Skip to main content

Rounding to quarter hours with a solution in SQL Server

Quarter before nine by ~rodneymarin A co-worker asked me the other day about an application where they want to sum values and round them to a quarter of a while number. In this case we had a time entry tool where users entered time in any format, not specifically quarter of hours, but it needed to be summed and rounded to the quarter hour.

For example, I have a number 6.6143 and it needs to be rounded to 6.5. Looking around I just couldn’t find an example where pure math was used, the best were some general rounding to different values using a case statement.

In the end I took this approach, throwing together a quick SQL Server function to get the results. the solution essentially takes the number, removes the whole digits, rounds to two decimals, then checks if those two decimals all in a range.

   1: -- =============================================



   2: -- Author:        Tom Leary



   3: -- Create date:   8/13/2009



   4: -- Description:   Rounds the given number to a quarter of an hour.



   5: -- =============================================



   6: CREATE FUNCTION dbo.GetRoundedTimePeriod



   7: (



   8:       @WholeValue decimal(20,4) -- TODO: Set this to your field type.



   9: )



  10: RETURNS decimal(20,2)



  11: AS



  12: BEGIN



  13:       -- Declare the return variable here



  14:       DECLARE @RoundedValue decimal(20,2)



  15:  



  16:       -- Add the T-SQL statements to compute the return value here



  17:       SET @RoundedValue = CASE 



  18:                               WHEN (Round(@WholeValue, 2) - Floor(@WholeValue)) BETWEEN 0 AND .12 THEN Floor(@WholeValue)



  19:                               WHEN (Round(@WholeValue, 2) - Floor(@WholeValue)) BETWEEN .13 AND .37 THEN Floor(@WholeValue) + 0.25



  20:                               WHEN (Round(@WholeValue, 2) - Floor(@WholeValue)) BETWEEN .38 AND .62 THEN Floor(@WholeValue) + 0.50



  21:                               WHEN (Round(@WholeValue, 2) - Floor(@WholeValue)) BETWEEN .63 AND .87 THEN Floor(@WholeValue) + 0.75



  22:                               ELSE Floor(@WholeValue) + 1



  23:                         END



  24:  



  25:       -- Return the result of the function



  26:       RETURN @RoundedValue



  27:  



  28: END




Once the function is implemented it can be used in any view or select statement with the following:





   1: SELECT



   2:       dbo.GetRoundedTimePeriod(SUM(EmployeeTime)) AS EmployeeTime



   3: FROM



   4:       EmployeeTimeSheet




Obviously this function could be implemented in .NET in some common utilities class as well, or really any language.



Any thoughts? If you know how to do this mathematically I’d love to hear it.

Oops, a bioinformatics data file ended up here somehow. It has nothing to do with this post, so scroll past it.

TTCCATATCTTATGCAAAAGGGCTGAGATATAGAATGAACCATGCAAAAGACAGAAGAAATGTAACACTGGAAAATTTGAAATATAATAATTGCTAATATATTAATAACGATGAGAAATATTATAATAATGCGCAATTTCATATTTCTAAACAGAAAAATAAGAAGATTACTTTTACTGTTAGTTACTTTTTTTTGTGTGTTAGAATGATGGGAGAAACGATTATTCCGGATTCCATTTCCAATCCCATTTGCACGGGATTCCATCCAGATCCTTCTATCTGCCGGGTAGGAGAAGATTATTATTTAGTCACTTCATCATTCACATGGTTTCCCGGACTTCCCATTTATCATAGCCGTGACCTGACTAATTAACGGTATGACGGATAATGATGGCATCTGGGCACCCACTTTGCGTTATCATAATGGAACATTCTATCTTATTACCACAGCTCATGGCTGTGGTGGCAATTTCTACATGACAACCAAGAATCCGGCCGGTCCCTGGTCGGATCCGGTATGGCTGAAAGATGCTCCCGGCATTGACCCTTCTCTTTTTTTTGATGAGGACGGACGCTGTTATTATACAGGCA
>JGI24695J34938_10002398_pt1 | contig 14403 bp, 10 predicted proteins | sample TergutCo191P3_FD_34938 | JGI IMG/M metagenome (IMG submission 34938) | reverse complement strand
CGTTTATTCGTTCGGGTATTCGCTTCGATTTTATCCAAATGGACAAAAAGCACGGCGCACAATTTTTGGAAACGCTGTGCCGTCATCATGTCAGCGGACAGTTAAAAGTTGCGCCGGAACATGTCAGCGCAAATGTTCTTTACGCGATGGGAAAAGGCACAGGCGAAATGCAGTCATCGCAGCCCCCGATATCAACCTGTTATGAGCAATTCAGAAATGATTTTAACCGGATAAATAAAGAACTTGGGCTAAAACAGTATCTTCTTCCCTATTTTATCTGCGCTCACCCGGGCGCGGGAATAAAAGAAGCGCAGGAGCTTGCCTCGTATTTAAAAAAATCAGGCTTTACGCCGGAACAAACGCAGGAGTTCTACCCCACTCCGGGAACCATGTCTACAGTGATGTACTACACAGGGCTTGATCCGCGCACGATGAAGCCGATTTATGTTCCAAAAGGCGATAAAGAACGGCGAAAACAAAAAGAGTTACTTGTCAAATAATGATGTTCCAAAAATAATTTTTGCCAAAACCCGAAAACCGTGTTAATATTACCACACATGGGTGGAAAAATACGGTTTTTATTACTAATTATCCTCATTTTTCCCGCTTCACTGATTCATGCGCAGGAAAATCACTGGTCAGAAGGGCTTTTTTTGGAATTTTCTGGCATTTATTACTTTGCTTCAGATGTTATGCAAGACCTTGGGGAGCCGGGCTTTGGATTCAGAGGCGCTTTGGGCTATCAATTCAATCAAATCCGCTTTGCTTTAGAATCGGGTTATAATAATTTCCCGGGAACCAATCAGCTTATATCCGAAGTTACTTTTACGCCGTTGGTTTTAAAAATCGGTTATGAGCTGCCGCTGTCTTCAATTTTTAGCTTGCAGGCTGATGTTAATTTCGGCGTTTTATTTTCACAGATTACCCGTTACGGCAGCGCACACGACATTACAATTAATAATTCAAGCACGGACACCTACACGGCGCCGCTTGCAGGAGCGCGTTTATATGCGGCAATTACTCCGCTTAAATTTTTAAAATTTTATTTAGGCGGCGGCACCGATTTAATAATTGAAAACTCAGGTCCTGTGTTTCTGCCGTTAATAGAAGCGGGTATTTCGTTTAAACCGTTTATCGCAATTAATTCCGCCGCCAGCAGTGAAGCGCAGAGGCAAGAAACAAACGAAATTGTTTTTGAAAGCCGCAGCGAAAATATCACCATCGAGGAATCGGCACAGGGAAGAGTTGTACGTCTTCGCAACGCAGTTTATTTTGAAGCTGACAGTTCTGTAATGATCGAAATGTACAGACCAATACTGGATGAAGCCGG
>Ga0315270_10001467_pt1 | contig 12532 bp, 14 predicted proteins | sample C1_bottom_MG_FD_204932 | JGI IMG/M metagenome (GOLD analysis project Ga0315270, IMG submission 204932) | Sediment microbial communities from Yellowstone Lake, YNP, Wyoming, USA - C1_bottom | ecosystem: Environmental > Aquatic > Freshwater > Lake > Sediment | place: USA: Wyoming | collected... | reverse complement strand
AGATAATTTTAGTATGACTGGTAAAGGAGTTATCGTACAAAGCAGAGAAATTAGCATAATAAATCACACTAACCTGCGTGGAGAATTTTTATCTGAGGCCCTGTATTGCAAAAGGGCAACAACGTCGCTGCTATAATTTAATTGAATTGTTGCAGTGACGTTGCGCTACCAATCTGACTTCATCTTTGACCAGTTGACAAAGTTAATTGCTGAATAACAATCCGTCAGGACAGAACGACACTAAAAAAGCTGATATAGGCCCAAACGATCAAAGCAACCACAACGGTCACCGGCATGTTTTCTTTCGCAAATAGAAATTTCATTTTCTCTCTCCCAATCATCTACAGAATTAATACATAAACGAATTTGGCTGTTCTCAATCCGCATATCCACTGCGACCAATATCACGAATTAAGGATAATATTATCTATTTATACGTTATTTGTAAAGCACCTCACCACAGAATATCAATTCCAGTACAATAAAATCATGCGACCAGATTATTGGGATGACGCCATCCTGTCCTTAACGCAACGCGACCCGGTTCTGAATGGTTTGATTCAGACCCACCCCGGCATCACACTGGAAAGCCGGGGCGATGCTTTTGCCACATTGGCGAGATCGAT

Peace,

+Tom

Comments

Popular posts from this blog

Advantages and Disadvantages of Using Microsoft Access

I've answered this question in some form or another far more times than I care to count.  Most often it's a question of "why do I need a fancy Web application when I can just build this myself in two days in Access.  I mean, the data's already in Excel."  So I figured I'd post out what I threw together, I know I've missed some points. Overview Microsoft Access is an ideal solution for relatively small datasets and a limited number of users. From the Microsoft Web site: “As a desktop database, Access is well suited for small, departmental applications. These applications may start as one user’s project. For example, an employee realizes that productivity can be increased if a paper-based process is automated with an Access application. Other users in the department recognize that they can take advantage of the application if additional features are added. As more features are added, more employees run the application. As time goes by, more and more Access

Red-Gate SQL Compare

Every now and then I come across a program that becomes so ingrained in my daily work that I hardly know how I'd get by without it.  I'll probably break down a couple over the next few days, but for database work, I have never found anything as good as Red Gate's SQL Compare and SQL Data Compare .  Essentially these tools let you compare two SQL Server databases (all objects, users, permissions, functions, diagrams, anything) and update changes to whichever database you want.  This is amazingly useful for deploying database changes to a test or production environment (do it to production with ridiculous care, even though it will generate a SQL Script for you and run all updates in one transaction), and making sure everything is synchronized. For releases we can just generate the compare script, confirm that the changes match the updates we want to go out, and store it all in one place with the release details.  This is true for both the structure and the data, to

Beryllium Spheres

I'm sitting here at home watching The Shadow , easily one of the best movies made based on one of the best old time radio shows.  I hadn't picked up on this earlier, but the weapon used to destroy the city is none other than the same power source used to power the NSEA Protector in Galaxy Quest . I never knew Beryllium was so cool.  Now I want a sphere of my own. Anyone know of other places Beryllium Spheres are mentioned? Peace, +Tom